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A fair, just and sustainable transition to net zero

Ahead of COP26, SFHA strategic partner Warmworks wrote an article for our special climate change edition of Housing Scotland magazine reflecting on SFHA's recent Energy Conference and discussing how it can help social landlords to support their tenants on the transition to net zero.

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By Simon Kemp, Business Development Manager at Warmworks

Warmworks was delighted to attend SFHA’s recent Energy Conference and offer our insight on how Scotland can transition to a net zero nation in a fair, just, and sustainable way. It was great to see such a wide range of speakers come together, and, from hearing about the many challenges and opportunities ahead of us, it is clear that a collaborative approach is needed for Scotland to achieve its aims – one that brings together the Scottish Government and the public, private and third sectors to work alongside, and in step with, Scotland’s local communities.

Discussion on the day covered a broad range of issues facing the sector, from choosing the right technologies when selecting in-home interventions, to funding energy efficiency measures in a way that is appropriate and scalable. The risk of rising energy bills for those switching from gas to an electrified form of heating remains an area for discussion, and clear consensus shows that reducing carbon emissions generated by domestic heating will be significant in Scotland’s journey to net zero. However, it is critical that tenants and the community do not bear a disproportionate cost of this transition through increased energy bills. Through our plenary presentation on how we can support individuals and communities as part of a just transition, we discussed our recent experience in installing battery storage technology across Dumfries and Galloway. We saw several benefits for the tenants that were involved in this project. These included significant energy bill savings, greater thermal comfort, and improved health outcomes. A number of tenants with in-home medical equipment derived an immediate benefit from the battery’s ability to deliver continuous supply during a local power outage – pointing towards the potential for battery storage to act as a technology that delivers resilience as well as energy bill savings. You can read more about the findings of this project by downloading the report.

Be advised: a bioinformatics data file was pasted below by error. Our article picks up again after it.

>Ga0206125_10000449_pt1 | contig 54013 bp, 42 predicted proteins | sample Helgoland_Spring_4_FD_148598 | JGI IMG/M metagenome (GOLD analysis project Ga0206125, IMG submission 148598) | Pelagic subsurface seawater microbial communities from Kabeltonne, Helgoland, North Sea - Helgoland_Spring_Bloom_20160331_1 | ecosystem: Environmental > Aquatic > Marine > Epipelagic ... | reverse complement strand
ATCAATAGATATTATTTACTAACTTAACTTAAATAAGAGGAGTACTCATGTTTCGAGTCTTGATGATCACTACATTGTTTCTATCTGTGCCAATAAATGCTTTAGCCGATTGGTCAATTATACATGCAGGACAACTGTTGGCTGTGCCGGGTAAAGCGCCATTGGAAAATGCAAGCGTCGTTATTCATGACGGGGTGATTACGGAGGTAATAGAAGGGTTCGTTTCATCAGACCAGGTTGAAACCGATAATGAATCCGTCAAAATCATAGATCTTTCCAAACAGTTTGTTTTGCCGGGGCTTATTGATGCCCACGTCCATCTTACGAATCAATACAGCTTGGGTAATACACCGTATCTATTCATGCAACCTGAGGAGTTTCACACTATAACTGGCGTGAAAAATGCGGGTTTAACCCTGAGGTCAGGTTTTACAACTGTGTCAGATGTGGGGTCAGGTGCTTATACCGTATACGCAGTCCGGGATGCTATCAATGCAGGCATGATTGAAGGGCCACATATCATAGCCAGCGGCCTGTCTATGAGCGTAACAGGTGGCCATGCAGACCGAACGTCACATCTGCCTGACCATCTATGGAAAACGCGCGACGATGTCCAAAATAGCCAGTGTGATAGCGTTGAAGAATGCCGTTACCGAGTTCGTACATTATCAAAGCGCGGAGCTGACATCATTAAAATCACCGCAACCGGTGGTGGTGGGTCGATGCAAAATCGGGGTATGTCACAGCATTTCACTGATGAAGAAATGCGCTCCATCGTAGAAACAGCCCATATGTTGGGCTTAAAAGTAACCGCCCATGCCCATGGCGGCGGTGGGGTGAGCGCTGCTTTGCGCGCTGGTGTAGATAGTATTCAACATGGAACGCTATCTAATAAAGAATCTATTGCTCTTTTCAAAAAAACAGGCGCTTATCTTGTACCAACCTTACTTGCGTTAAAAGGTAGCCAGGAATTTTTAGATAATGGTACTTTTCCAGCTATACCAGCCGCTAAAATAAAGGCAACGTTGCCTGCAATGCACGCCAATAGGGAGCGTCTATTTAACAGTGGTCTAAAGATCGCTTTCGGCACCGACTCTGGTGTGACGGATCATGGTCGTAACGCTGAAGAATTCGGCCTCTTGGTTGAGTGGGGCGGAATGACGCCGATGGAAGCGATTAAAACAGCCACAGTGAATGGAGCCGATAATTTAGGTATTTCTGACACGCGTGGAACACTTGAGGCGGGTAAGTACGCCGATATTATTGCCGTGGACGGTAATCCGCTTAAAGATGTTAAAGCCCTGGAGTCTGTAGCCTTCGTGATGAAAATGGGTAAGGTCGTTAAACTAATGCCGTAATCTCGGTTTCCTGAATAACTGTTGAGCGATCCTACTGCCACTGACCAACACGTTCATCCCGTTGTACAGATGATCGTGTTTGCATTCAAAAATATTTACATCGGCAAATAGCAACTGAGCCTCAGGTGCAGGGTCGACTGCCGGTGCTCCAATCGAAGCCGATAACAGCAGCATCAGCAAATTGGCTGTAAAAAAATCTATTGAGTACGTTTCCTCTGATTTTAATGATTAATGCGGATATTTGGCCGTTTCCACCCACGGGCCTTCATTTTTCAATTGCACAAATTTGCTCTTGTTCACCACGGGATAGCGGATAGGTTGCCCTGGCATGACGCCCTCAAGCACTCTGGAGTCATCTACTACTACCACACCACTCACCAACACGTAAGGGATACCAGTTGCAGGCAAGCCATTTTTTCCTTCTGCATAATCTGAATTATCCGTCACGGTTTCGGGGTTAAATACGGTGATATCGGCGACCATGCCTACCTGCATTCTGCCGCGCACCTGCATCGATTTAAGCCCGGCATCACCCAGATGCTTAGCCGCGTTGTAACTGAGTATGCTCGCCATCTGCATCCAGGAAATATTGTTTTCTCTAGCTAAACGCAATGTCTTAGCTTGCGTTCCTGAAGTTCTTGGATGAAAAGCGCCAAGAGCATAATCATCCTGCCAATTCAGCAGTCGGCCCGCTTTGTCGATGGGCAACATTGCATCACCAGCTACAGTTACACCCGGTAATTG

We were also pleased to hear from Amy Tickell from the Scottish Government’s Energy and Climate Change Directorate, giving SFHA members key detail on the latest round of the Social Housing Net Zero Heat Fund. With a committed duration of five years, the fund will play a pivotal 
role in enabling social landlords to invest in low-carbon heating, with 50% grant investment available for projects that meet the fund’s key objectives. As part of an application for heat pumps, social landlords can also bid for funding for multi-measure programmes involving the installation of solar panels and battery storage. Within the context of switching fuel types, we believe this 
is a hugely important element of the fund as it will provide social landlords with the financial support needed to invest in more ambitious programmes that will reduce energy bills for tenants. 

It is these types of innovative measure packages that will support Scotland’s journey towards a just transition – not just offsetting potential energy bill rises but delivering transformative bill savings for tenants in, or at risk of, fuel poverty. In the delivery of these measures, we know that it is vitally important that tenants are provided with comprehensive support and reassurance is provided at every step of the customer journey – from initial engagement through to aftercare support, with advice on the most suitable energy tariffs built into the handover process. In Warmworks’ role as managing agent, this wraparound support is central to our delivery model, ensuring tenants can maximise the comfort, environmental and financial benefits of the measures installed.

As schemes like this become more embedded in the coming years, we look forward to playing a central role in supporting both social landlords and tenants in the specification and delivery of innovative projects. By delivering first-in-class customer care and the highest quality standards, we can provide tenants with the support and confidence they need to make the most of their new technologies and, in the process, reassure our communities that Scotland’s transition to net zero will be a just one for all of us.

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